My first impression of Potenza several years ago was not a favorable one. Viewed from the valley as we exited the autostrada to find our way up into the mountains toward my ancestral villages, all I noticed was the industrial gloom and railway tracks. Looking up toward the city didn't improve my impression much; modern, concrete, glass. Not much charm, I thought. I was relieved to get into the placid heights and sheep-strewn hills.
I admit that my second and third encounters with the city that is the capital of the Basilicata region as well as of the Potenza province didn't do much to raise my opinion, either. While spending several weeks in the area last year, Bryan and I made some forays into town only to find ourselves perpetually lost in the swirling maze of a nonsensical street pattern. Impatient, horn-blowing drivers and misguided signage prevented us from reaching the centro storico. We gave up in frustration and fled back to the tranquil agriturismo, cursing the obviously sadistic engineer who laid out the current streets and wondering why anyone would want to live in the tenement-like housing blocks we had seen.
It ought to be beautiful. Potenza is Italy's highest regional capital at 819 meters (nearly 2700 feet) and is nearly encircled by the Appenine Mountains. Originally inhabited by the ancient Lucani people, it came under Roman control and dubbed Potentia. The famed via Appia which connected Rome to Brindisi crosses Potenza.
The area saw nearly constant invasions: the Samnites, the Goths, Lombards, Saracens, Normans, French and Spanish. It was heavily bombed by the Allies during WWII. When the poor place wasn't being sacked, pillaged, invaded, raided, dominated or bombed, it was rattled by earthquakes, the most recent a devastingly strong one in 1980 that left much of Potenza in rubble. The subsequent antiseismic reconstruction measures sacrificed charm for security, giving the city its current, unattractive aspect.
But, as I discovered with Napoli, there is more than meets the eye on an initial encounter. Once I procured a decent map of the town and consulted with some locals, I found that Potenza isn't as dreary and disorderly as originally perceived. There is history hidden behind its modern, ungainly facade. In fact, the lofty centro storico is downright delightful.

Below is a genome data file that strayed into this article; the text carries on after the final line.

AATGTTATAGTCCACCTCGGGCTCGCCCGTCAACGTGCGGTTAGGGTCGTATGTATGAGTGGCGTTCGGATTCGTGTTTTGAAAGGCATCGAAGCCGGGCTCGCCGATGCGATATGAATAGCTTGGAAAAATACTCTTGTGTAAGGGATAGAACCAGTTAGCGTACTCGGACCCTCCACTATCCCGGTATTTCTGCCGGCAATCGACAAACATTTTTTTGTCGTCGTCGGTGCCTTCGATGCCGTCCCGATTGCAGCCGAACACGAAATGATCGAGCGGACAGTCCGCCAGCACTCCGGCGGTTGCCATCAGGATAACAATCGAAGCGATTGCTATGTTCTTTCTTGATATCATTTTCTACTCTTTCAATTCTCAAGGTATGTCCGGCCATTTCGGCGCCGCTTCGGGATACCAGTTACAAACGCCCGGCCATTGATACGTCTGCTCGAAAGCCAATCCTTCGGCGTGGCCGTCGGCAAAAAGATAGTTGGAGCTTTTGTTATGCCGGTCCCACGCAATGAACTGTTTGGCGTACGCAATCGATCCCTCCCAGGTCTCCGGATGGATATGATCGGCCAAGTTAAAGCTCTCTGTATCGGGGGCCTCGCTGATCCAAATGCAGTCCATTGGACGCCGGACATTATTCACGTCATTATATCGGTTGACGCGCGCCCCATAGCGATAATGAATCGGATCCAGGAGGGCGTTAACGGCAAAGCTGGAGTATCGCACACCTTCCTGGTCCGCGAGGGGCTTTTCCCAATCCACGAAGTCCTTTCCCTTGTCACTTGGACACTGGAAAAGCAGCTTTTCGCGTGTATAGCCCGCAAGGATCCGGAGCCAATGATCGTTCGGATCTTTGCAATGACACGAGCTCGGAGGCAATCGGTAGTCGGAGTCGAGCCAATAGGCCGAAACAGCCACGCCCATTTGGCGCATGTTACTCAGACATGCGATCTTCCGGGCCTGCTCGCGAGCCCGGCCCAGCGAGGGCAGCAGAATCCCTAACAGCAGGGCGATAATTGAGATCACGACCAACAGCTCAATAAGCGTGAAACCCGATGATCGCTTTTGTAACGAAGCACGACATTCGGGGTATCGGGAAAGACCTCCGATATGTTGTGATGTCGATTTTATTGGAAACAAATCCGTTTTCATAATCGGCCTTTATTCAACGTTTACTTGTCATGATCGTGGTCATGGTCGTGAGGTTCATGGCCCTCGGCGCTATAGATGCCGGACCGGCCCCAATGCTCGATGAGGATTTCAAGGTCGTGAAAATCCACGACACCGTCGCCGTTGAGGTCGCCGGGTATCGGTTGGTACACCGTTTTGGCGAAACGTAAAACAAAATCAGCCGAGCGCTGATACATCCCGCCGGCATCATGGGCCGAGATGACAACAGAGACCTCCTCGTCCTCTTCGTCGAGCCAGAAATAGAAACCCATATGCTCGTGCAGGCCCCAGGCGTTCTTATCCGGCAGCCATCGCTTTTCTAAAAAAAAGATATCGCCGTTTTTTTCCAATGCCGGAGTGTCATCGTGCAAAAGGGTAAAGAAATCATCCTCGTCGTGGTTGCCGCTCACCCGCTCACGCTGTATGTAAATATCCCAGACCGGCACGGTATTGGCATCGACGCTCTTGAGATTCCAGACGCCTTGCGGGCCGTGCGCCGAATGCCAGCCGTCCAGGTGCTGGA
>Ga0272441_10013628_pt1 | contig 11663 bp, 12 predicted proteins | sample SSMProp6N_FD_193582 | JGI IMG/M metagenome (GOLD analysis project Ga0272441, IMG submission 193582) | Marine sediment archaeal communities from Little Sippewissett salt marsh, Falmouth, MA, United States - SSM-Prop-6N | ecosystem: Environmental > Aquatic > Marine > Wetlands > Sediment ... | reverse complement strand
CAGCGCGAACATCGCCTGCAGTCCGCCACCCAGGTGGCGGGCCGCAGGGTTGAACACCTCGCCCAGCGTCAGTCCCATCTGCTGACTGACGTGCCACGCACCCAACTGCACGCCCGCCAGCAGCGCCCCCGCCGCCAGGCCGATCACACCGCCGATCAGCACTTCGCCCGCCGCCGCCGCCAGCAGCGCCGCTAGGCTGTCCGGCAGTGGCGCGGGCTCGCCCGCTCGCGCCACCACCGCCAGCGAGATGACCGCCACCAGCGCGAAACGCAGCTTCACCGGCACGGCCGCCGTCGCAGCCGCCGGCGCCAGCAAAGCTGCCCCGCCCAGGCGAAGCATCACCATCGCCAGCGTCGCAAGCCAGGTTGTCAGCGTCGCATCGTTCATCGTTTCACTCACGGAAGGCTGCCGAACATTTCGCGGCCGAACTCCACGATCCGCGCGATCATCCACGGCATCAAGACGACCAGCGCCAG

Potenza wraps itself around the hill that it occupies. Stretched along the ridgetop is the long and narrow historical center which is most easily reached by a series of escalators, a less frustrating arrival than the twisty streets. (There are escalators on both the north and south sides of the city.)
Once on top of the hill we found medieval city gates, narrow pedestrial lanes, attractive stone buildings and pretty palazzi. There is a snazzy shopping street boasting cute cafes, and in the main piazza we found a compact but elegantly-outfitted opera theatre complete with velvet-trimmed boxes encircling the interior. there is an impressive archeological museum.
The charming, narrow via Pretoria wends across the crest, giving way to piazzas and pedestrian alleys along the route. We peeked into the courtyards of centuries-old palaces while browsing shop windows. This is the site of the impressive evening passeggiata, that daily ritual of roaming the streets to meet friends and be seen. Potenza's is vibrant and vociferous. The city is also home to a large university as well as a prestigious music conservatory, which lend a youthful air to the place.
I was glad to find such a friendly and lively heart. It is the closest city of substance to Lucanella, and we'll no doubt find ourselves there frequently for services that our village lacks. While much of the town's commercial activity is in the lower, sprawled-out industrial area, it is nice to know there is still history and a sense of community and a gathering spot for the Potentini despite the glass and concrete cloak.
Potenza will never have the eternal appeal of Matera; it can't, given its spine-shattering past. But it is growing on me. After a few visits the roads that seemed so confusing started to make sense to me, and I came to appreciate how quickly we could get out of the city and into the countryside. In just minutes the residents can leave the asphalt jungle for high, forested mountains with tranquil trails, pristine air and ethereal views. Potenza is not so bad after all.
Photos of Potenza by a local